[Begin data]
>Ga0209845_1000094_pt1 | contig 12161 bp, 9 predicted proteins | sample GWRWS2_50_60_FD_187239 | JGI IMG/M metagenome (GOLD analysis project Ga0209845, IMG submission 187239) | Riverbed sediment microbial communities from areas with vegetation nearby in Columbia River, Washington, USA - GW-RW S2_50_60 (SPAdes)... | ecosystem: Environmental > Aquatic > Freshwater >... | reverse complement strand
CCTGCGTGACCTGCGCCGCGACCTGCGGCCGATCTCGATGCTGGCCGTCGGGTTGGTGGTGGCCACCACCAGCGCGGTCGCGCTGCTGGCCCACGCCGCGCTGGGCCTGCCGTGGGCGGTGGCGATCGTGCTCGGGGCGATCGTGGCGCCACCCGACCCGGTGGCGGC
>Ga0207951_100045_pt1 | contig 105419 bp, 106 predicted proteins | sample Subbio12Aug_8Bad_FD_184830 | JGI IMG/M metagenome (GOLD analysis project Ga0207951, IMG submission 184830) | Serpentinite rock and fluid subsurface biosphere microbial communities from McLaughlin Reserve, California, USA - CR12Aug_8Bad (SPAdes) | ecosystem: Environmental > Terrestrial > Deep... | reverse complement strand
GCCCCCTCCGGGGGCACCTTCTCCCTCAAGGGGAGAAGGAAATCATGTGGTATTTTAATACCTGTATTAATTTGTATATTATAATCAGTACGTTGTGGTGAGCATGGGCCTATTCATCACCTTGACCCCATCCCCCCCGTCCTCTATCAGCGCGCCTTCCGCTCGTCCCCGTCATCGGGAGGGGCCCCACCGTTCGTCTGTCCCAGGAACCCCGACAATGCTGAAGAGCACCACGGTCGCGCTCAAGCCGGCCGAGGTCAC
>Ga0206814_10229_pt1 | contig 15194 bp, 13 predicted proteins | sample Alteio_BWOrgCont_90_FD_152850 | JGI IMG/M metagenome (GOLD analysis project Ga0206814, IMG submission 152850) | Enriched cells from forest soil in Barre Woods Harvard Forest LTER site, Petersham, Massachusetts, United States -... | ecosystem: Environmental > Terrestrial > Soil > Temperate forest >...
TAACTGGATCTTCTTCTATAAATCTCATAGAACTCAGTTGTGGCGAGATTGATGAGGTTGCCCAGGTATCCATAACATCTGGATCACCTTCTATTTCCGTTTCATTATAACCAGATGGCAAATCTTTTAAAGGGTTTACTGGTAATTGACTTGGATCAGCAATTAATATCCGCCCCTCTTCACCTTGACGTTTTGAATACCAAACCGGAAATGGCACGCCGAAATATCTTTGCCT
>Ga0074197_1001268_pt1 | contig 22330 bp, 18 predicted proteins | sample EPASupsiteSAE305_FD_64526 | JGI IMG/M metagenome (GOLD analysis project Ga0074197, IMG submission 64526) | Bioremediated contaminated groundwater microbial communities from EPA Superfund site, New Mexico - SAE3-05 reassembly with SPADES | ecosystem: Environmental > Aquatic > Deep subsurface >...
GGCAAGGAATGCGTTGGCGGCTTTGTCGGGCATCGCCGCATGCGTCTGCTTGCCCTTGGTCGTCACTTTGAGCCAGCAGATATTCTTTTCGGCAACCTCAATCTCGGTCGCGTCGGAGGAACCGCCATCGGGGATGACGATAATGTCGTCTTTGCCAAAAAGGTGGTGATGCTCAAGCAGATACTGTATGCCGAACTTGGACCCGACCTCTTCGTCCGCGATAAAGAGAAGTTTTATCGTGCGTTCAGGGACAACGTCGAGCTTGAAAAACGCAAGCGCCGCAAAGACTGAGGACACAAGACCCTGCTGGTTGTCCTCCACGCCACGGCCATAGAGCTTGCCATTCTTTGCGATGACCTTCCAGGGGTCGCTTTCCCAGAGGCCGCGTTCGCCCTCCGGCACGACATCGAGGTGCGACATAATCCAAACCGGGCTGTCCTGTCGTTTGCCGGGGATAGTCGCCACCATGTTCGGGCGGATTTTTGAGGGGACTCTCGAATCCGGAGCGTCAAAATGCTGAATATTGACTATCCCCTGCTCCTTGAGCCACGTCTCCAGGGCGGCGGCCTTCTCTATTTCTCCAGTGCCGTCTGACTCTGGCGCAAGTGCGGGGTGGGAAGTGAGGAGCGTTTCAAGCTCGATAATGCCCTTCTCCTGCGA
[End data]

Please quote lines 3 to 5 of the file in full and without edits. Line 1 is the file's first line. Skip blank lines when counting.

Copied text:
>Ga0207951_100045_pt1 | contig 105419 bp, 106 predicted proteins | sample Subbio12Aug_8Bad_FD_184830 | JGI IMG/M metagenome (GOLD analysis project Ga0207951, IMG submission 184830) | Serpentinite rock and fluid subsurface biosphere microbial communities from McLaughlin Reserve, California, USA - CR12Aug_8Bad (SPAdes) | ecosystem: Environmental > Terrestrial > Deep... | reverse complement strand
GCCCCCTCCGGGGGCACCTTCTCCCTCAAGGGGAGAAGGAAATCATGTGGTATTTTAATACCTGTATTAATTTGTATATTATAATCAGTACGTTGTGGTGAGCATGGGCCTATTCATCACCTTGACCCCATCCCCCCCGTCCTCTATCAGCGCGCCTTCCGCTCGTCCCCGTCATCGGGAGGGGCCCCACCGTTCGTCTGTCCCAGGAACCCCGACAATGCTGAAGAGCACCACGGTCGCGCTCAAGCCGGCCGAGGTCAC
>Ga0206814_10229_pt1 | contig 15194 bp, 13 predicted proteins | sample Alteio_BWOrgCont_90_FD_152850 | JGI IMG/M metagenome (GOLD analysis project Ga0206814, IMG submission 152850) | Enriched cells from forest soil in Barre Woods Harvard Forest LTER site, Petersham, Massachusetts, United States -... | ecosystem: Environmental > Terrestrial > Soil > Temperate forest >...